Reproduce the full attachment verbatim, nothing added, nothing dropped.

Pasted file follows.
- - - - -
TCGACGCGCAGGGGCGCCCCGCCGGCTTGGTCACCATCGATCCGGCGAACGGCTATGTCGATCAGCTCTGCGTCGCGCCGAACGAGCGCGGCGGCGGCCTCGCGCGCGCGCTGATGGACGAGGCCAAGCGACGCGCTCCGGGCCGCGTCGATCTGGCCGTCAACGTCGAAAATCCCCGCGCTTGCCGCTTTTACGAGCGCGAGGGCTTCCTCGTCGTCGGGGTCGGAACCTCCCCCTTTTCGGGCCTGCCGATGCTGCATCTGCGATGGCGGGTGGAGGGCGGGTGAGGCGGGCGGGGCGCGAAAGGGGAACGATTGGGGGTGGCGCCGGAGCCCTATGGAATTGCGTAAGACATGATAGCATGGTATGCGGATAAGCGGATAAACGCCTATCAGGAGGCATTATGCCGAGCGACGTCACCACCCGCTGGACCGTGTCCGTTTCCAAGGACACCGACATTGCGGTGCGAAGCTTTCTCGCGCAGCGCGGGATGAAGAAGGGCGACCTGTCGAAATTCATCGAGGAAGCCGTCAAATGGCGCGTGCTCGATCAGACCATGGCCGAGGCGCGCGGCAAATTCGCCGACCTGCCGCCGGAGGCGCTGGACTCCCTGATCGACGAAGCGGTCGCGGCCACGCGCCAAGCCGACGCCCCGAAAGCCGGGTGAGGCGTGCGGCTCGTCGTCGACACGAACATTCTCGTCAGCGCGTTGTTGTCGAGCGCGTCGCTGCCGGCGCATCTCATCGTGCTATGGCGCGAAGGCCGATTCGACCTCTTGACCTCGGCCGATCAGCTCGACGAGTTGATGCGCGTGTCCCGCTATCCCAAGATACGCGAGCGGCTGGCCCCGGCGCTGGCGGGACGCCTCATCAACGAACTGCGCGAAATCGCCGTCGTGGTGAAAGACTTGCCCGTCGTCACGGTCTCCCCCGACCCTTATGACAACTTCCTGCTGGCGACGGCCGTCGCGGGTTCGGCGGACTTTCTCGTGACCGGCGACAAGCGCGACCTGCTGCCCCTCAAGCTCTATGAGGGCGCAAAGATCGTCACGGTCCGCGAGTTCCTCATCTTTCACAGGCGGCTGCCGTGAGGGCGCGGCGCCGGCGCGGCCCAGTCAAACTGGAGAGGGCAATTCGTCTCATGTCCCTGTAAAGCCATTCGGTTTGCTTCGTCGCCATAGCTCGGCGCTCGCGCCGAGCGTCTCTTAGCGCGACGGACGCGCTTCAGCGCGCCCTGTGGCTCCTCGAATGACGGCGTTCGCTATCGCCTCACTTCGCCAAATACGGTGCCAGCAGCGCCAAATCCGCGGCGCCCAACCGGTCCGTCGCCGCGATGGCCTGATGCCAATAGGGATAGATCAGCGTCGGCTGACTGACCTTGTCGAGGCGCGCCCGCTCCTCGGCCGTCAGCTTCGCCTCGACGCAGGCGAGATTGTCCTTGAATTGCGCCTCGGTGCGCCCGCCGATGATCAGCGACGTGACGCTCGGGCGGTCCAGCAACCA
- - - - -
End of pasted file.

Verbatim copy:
TCGACGCGCAGGGGCGCCCCGCCGGCTTGGTCACCATCGATCCGGCGAACGGCTATGTCGATCAGCTCTGCGTCGCGCCGAACGAGCGCGGCGGCGGCCTCGCGCGCGCGCTGATGGACGAGGCCAAGCGACGCGCTCCGGGCCGCGTCGATCTGGCCGTCAACGTCGAAAATCCCCGCGCTTGCCGCTTTTACGAGCGCGAGGGCTTCCTCGTCGTCGGGGTCGGAACCTCCCCCTTTTCGGGCCTGCCGATGCTGCATCTGCGATGGCGGGTGGAGGGCGGGTGAGGCGGGCGGGGCGCGAAAGGGGAACGATTGGGGGTGGCGCCGGAGCCCTATGGAATTGCGTAAGACATGATAGCATGGTATGCGGATAAGCGGATAAACGCCTATCAGGAGGCATTATGCCGAGCGACGTCACCACCCGCTGGACCGTGTCCGTTTCCAAGGACACCGACATTGCGGTGCGAAGCTTTCTCGCGCAGCGCGGGATGAAGAAGGGCGACCTGTCGAAATTCATCGAGGAAGCCGTCAAATGGCGCGTGCTCGATCAGACCATGGCCGAGGCGCGCGGCAAATTCGCCGACCTGCCGCCGGAGGCGCTGGACTCCCTGATCGACGAAGCGGTCGCGGCCACGCGCCAAGCCGACGCCCCGAAAGCCGGGTGAGGCGTGCGGCTCGTCGTCGACACGAACATTCTCGTCAGCGCGTTGTTGTCGAGCGCGTCGCTGCCGGCGCATCTCATCGTGCTATGGCGCGAAGGCCGATTCGACCTCTTGACCTCGGCCGATCAGCTCGACGAGTTGATGCGCGTGTCCCGCTATCCCAAGATACGCGAGCGGCTGGCCCCGGCGCTGGCGGGACGCCTCATCAACGAACTGCGCGAAATCGCCGTCGTGGTGAAAGACTTGCCCGTCGTCACGGTCTCCCCCGACCCTTATGACAACTTCCTGCTGGCGACGGCCGTCGCGGGTTCGGCGGACTTTCTCGTGACCGGCGACAAGCGCGACCTGCTGCCCCTCAAGCTCTATGAGGGCGCAAAGATCGTCACGGTCCGCGAGTTCCTCATCTTTCACAGGCGGCTGCCGTGAGGGCGCGGCGCCGGCGCGGCCCAGTCAAACTGGAGAGGGCAATTCGTCTCATGTCCCTGTAAAGCCATTCGGTTTGCTTCGTCGCCATAGCTCGGCGCTCGCGCCGAGCGTCTCTTAGCGCGACGGACGCGCTTCAGCGCGCCCTGTGGCTCCTCGAATGACGGCGTTCGCTATCGCCTCACTTCGCCAAATACGGTGCCAGCAGCGCCAAATCCGCGGCGCCCAACCGGTCCGTCGCCGCGATGGCCTGATGCCAATAGGGATAGATCAGCGTCGGCTGACTGACCTTGTCGAGGCGCGCCCGCTCCTCGGCCGTCAGCTTCGCCTCGACGCAGGCGAGATTGTCCTTGAATTGCGCCTCGGTGCGCCCGCCGATGATCAGCGACGTGACGCTCGGGCGGTCCAGCAACCA